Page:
Larry Robinson

Robinson Custom Inlay
Valley Ford, CA

Larry Robinson
Years Building: 34
Above: Back of Peacocks guitar: mother-of-pearl, red abalone, green abalone, Corian, copper, Abalam, ivory and silver.
Larry Robinson wrote the book on inlay, literally. It’s called The Art of Inlay, and it’s in its second edition. It’s a treasure trove of tips, tricks, process and art. Robinson originally wrote the book because he said he believed that anybody could learn to do inlay, but over the years he’s realized that it’s like any other art: some can, some can’t. “All disciplines are the same in one way,” he observes. “You have to know the tools, the process, the order. The function of concentration is that added thing that lets us transcend.” In other words, if you aren’t driven to do it, you probably won’t be able to. “I don’t have a lot of competition. The number of people who are competitors in this industry I can count on one hand. There are some relative newcomers who are already doing some amazing things with it though, and this niche market is starting to fill up.”

Robinson started as a guitar builder in 1972, and did his first inlay project in 1975. The biggest difference between now and then is the vast variety of materials available: “Traditionally we had abalone, silver and mother-of-pearl; we were stuck in that pattern for over a hundred years. Now there’s Recon stone, plastics… people are much less resistant to using odd materials to get the effect they want.” He’s done projects ranging from putting a customer’s initials on the fretboard to the Millionth Martin. With the mix of materials and the time involved in hand-cutting, “it’s not hard to do an inlay that ends up being worth more than the guitar,” he says.

He relishes the freedom that comes from being one of a handful of dedicated inlay artists: “My boss is my customer; every day I have a different boss. They allow me latitude to use my imagination to come up with something that will be pleasing for them to look at many years down the road. That being said, I’m also leaving somewhat of a legacy. I’m 10 to 12 years out from the end of my inlay career, so I try to work to the utmost of my ability, since I know these guitars are going to be around 200 to 300 years from now.”

Many times, Robinson takes on projects because he has an idea he wants to pursue: “I’ll buy a guitar from a luthier and work with a painter or some other artist. I’ll pick a scene and just go with it. I’ve got a couple that are in the works that are specifically for art collectors and not guitar players—these are things that I want to do, not that I’ve been commissioned to do.” Two of these projects are finished, so far. One is the China Guitar, which is a MIDI guitar (the halffinished body was found in a dumpster, completed by Robinson, and recently refinished by Addam Stark in Santa Cruz, CA), and one is made by Santa Cruz Guitar Company: the Nouveau. “I supplied the Brazilian rosewood and hired a painter, Michael Coy, to paint the top,” says Robinson.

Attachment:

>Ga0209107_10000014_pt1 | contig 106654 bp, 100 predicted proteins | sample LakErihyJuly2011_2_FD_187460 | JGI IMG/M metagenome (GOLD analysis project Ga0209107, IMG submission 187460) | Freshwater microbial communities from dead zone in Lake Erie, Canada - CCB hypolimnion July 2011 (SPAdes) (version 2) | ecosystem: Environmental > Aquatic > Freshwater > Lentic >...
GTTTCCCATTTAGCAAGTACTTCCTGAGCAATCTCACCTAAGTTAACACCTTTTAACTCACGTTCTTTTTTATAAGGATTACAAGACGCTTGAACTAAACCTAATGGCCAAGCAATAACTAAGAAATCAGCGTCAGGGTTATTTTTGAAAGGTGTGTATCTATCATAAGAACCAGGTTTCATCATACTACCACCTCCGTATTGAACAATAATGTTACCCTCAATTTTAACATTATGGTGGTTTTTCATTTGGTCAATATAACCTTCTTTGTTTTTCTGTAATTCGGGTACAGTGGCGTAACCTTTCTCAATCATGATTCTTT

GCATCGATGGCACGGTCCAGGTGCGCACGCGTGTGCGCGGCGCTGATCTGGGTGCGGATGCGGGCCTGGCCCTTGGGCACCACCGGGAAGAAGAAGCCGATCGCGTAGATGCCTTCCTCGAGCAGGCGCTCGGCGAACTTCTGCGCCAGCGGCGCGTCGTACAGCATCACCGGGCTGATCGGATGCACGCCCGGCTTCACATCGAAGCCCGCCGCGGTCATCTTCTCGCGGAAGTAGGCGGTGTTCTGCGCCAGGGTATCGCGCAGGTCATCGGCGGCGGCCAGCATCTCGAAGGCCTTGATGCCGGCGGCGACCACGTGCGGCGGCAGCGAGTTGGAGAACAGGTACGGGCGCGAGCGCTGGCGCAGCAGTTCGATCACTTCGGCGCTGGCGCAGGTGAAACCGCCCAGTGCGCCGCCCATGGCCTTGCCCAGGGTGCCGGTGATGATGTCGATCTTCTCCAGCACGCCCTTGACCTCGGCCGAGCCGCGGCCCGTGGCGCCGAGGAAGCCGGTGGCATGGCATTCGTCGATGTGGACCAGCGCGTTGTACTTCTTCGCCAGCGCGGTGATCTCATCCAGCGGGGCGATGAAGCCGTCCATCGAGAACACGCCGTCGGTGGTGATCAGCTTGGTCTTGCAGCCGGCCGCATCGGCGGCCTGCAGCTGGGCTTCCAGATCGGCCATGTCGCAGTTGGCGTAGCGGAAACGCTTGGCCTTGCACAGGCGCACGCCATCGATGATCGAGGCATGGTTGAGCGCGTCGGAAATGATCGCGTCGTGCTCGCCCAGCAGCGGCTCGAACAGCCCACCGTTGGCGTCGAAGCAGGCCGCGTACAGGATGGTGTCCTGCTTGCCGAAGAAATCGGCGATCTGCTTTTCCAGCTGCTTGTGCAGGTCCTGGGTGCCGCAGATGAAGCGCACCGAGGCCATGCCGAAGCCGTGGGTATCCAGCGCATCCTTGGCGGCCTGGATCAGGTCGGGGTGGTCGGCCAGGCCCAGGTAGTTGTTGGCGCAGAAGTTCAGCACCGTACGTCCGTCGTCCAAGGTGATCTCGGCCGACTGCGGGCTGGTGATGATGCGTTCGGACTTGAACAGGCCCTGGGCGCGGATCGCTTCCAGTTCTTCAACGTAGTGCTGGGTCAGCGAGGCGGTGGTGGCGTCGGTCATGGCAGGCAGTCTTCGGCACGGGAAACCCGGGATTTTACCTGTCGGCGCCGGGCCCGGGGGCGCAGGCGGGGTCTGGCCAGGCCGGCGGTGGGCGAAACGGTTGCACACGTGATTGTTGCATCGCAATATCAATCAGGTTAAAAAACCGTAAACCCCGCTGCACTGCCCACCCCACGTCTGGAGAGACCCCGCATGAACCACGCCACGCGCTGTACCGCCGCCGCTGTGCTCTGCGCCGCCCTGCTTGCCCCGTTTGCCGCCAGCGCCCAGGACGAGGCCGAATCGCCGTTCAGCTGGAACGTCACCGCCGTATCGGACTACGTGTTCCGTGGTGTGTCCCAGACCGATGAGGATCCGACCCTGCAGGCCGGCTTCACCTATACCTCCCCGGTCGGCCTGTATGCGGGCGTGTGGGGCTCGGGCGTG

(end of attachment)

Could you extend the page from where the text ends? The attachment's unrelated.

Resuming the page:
Robinson seems fearless about inlay on the soundbox of the guitar. “It’s a tired, old argument,” he sighs, “the weight with inlay versus no inlay. The tops of acoustic guitars are the pumps that you get your volume and tone from, but everything makes a difference on a guitar. You’d have to take a guitar that was already done and put inlay on it and play it after and see. That being said, I almost never inlay anything into the soundboards, especially into the lower bout. The guitar is my canvas. It’s a frame that’s guitar-shaped and I put my inlays on there, kind of like painting. I also have to remember that it’s supposed to be a guitar, so you have to think about what to do and what not to do, and where to leave blank space, which is something that’s so important.”

Mostly, he just feels incredibly lucky: “I’ve just been doing inlays since 1984, not doing repairs or building guitars, so I get to raise my family doing something I love.”

Back of China guitar: red abalone, mother-of-pearl, translucent red plexiglas, silver, various wood species and walrus tusk.
Phoenix peghead and fretboard: Pink Ivory wood, mother-of-pearl, gold mother-ofpearl,
red and green abalone, gold dust and paua Abalam.

Back of Santa Cruz Nouveau guitar: flame maple dress, Pink Ivory wood hair, ivory skin, silver, red abalone, paua, mother-of-pearl, Corian, snail shell, and 18k gold sheet and dust water lines.
Warrior peghead: various woods, copper, silver, gold mother-of-pearl, paua shell, walrus tusk, black mother-of-pearl, black abalone heart and white mother-of-pearl on flame maple.